Who Would BEE the Winner in the Microsoft Buyout of LinkedIn?
Microsoft Corp., the U.S’s 25th largest company ($93B revenue), has agreed to buy LinkedIn Corp for a whopping $26.2 billion dollars. This combines the perennial software giant and its cloud services with the world’s largest online professional network and job search site with its 433 million users. It’s Microsoft’s biggest deal ever – by far.
So who would the winner in this mega-deal be?
It’s beBee. And no, I’m not doing and Abbott and Costello routine.
Reid Hoffman, chairman of LinkedIn’s board and the company’s controlling shareholder, said the deal has his full support.
“I have always had a great admiration for LinkedIn,” Microsoft CEO Satya Nadella said in a video on Microsoft’s website. “I have been talking with Reid and Jeff for a while … I have been thinking about this for a long time.”
Jeff Weiner will remain chief executive of LinkedIn, reporting to Nadella.
It’s clear this is a friendly takeover. The bigger get bigger, leaving everyone else in the dust – or maybe not. In my article, “LinkedIn’s First Competitor? beBee Buzzes into Social Networking,” I outlined in gory detail the myriad of troubles and the fast growing discontent, especially among influencers, with the LinkedIn platform. It’s a driving reason why Madrid-based beBee has attracted more than 10 million users in its first year and has more than doubled its user base in the past six months. And in a short time has driven its U.S. user base to almost 100,000.
From the same Fox Business News article:
Microsoft plans to speed-up monetization of LinkedIn by growing individual and organization subscriptions as well as targeted advertising, it said.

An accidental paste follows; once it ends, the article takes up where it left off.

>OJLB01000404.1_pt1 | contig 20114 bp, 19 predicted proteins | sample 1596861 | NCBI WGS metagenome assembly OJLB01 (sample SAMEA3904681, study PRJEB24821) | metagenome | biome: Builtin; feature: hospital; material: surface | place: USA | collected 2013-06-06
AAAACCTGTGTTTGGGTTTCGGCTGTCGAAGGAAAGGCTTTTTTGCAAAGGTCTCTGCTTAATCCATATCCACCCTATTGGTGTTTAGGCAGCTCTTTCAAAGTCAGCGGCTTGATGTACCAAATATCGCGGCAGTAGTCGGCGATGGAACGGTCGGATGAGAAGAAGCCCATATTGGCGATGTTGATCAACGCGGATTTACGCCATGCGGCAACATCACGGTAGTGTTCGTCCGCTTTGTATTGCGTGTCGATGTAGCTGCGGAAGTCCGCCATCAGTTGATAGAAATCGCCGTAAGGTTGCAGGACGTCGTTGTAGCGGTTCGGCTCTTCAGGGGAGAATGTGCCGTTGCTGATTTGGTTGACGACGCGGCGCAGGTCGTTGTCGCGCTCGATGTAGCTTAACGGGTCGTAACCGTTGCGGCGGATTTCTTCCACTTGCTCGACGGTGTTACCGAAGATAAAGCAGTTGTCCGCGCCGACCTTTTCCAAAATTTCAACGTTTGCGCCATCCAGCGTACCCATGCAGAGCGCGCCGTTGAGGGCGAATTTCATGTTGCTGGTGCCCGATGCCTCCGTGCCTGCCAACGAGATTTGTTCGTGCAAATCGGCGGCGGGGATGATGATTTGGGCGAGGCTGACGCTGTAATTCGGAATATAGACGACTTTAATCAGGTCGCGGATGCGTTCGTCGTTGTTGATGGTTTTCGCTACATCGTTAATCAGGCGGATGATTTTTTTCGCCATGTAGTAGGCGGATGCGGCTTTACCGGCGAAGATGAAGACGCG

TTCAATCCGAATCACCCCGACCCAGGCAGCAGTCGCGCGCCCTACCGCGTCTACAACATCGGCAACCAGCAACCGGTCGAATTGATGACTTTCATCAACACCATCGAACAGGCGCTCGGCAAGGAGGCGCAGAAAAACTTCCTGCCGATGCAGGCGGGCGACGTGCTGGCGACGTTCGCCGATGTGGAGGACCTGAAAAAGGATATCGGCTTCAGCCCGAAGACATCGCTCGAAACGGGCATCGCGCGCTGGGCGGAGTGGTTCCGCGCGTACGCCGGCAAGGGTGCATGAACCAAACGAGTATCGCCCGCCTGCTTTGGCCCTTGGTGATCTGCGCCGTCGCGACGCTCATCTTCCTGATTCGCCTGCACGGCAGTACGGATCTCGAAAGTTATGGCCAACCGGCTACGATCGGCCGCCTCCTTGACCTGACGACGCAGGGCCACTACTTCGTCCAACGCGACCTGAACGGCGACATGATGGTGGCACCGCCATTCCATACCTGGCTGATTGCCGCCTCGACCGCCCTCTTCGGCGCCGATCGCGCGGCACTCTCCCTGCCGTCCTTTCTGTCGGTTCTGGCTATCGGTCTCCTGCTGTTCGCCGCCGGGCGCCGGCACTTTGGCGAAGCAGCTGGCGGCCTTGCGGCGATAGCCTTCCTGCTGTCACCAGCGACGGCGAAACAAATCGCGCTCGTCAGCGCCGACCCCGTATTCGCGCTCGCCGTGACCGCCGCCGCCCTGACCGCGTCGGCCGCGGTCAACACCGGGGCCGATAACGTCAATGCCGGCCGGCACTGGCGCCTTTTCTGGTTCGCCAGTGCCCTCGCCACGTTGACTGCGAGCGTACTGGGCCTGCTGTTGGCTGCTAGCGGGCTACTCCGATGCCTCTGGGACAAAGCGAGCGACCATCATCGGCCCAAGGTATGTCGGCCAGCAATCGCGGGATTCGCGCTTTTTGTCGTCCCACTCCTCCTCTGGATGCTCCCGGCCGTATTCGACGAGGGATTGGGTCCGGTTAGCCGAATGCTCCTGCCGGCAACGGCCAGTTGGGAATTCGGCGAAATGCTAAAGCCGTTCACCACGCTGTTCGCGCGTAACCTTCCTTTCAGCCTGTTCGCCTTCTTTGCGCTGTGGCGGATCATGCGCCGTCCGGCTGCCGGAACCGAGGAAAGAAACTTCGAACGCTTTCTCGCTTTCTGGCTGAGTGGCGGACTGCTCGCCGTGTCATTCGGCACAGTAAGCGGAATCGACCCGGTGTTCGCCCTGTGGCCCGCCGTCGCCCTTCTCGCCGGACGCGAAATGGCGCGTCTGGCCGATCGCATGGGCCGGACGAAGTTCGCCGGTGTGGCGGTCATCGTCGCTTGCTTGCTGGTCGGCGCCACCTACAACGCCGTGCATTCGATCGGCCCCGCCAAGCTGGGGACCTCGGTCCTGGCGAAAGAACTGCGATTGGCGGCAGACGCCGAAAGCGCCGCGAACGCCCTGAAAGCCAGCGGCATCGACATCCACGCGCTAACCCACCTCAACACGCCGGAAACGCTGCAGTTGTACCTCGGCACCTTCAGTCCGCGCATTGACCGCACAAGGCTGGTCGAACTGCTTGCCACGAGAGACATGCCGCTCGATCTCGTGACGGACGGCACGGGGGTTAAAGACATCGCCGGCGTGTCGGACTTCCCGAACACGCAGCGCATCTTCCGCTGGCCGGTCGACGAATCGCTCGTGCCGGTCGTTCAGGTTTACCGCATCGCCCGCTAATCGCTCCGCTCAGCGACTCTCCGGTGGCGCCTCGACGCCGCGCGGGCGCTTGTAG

And that means Microsoft is going to work harder to collect more and larger fees from individual users and corporations.
beBee is free and founder, Javier Cãmara has said publicly the plan is for beBee to always remain free to users. It’s a free beBee versus a paid Microsoft owned LinkedIn. Just think back to when Microsoft and its Internet Explorer was dominant and along came Google and its free Chrome browser. That didn’t work out so well for Microsoft now did it?
LinkedIn is already a company which has been accused of being unresponsive to users with extremely poor customer service. Add in 10 weak mobile apps (has Microsoft ever produced a good one?) and a platform that is confusing and still has known bugs. Is Microsoft really going to help with these problems anytime soon?
It will be many months before regulators in the United States, the EU, Canada and other locales will approve this deal to move forward. While they are waiting to cash their checks, it’s unlikely to see much development and improvement at LinkedIn. That merger daze they are already in is likely going to create even more opportunity for beBee to gain users and attention faster.
So the winner of this buyout, without a doubt, is beBee.
Categories: Business and Social Media